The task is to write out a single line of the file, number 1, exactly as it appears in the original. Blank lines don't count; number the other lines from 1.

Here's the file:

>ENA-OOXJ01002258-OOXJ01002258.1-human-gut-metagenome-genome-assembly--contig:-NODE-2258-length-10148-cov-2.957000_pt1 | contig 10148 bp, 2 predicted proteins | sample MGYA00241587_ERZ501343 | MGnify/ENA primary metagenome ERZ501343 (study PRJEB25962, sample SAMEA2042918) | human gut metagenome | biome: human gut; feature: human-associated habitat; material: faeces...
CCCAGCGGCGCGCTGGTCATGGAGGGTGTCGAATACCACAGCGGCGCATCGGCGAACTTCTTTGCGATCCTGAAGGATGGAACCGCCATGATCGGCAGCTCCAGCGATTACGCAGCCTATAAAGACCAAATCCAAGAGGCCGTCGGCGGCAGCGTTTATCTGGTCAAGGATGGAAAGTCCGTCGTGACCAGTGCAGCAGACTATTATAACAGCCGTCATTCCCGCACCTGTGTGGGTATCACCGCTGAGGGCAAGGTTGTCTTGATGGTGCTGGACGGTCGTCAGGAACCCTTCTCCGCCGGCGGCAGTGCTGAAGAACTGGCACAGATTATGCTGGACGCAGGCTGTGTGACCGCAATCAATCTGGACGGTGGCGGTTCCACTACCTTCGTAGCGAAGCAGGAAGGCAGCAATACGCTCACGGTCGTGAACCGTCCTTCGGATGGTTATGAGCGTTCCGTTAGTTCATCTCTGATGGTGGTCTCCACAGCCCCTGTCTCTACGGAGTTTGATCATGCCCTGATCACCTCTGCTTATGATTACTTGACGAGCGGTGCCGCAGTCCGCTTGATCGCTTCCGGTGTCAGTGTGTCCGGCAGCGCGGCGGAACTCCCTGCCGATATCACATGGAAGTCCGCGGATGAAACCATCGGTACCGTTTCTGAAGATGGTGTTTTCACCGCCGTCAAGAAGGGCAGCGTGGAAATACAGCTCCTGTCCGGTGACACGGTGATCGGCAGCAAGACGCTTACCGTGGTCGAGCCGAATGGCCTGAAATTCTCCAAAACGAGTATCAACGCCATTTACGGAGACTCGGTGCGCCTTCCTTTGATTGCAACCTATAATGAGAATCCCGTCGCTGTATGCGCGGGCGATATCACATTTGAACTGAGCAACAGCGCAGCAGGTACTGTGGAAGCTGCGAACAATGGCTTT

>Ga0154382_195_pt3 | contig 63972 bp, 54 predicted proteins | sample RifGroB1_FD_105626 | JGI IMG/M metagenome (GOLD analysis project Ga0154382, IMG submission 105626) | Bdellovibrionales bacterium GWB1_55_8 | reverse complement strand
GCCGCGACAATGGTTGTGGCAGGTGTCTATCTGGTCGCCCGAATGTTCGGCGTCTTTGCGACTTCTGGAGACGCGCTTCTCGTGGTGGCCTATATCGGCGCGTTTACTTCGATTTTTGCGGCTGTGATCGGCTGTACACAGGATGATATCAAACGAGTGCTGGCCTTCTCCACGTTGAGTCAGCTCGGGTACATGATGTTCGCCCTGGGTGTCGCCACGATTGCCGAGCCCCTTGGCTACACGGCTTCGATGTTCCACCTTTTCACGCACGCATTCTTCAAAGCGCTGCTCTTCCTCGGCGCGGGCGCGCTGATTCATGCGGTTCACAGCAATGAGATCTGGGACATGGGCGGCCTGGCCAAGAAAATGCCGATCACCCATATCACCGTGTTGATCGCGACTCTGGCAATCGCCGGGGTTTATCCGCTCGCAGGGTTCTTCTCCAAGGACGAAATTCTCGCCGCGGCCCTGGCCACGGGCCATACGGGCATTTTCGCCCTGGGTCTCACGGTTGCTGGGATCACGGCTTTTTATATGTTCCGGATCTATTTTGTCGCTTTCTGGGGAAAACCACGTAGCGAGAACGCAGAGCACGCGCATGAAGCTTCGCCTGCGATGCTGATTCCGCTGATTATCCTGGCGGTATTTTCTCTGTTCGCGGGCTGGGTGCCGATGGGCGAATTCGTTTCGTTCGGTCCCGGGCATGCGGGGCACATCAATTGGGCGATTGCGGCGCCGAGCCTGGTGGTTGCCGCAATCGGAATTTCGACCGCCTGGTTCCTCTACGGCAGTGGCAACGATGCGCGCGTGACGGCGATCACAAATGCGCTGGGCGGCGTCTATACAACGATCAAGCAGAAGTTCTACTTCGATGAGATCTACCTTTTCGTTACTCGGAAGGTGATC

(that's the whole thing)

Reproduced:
>ENA-OOXJ01002258-OOXJ01002258.1-human-gut-metagenome-genome-assembly--contig:-NODE-2258-length-10148-cov-2.957000_pt1 | contig 10148 bp, 2 predicted proteins | sample MGYA00241587_ERZ501343 | MGnify/ENA primary metagenome ERZ501343 (study PRJEB25962, sample SAMEA2042918) | human gut metagenome | biome: human gut; feature: human-associated habitat; material: faeces...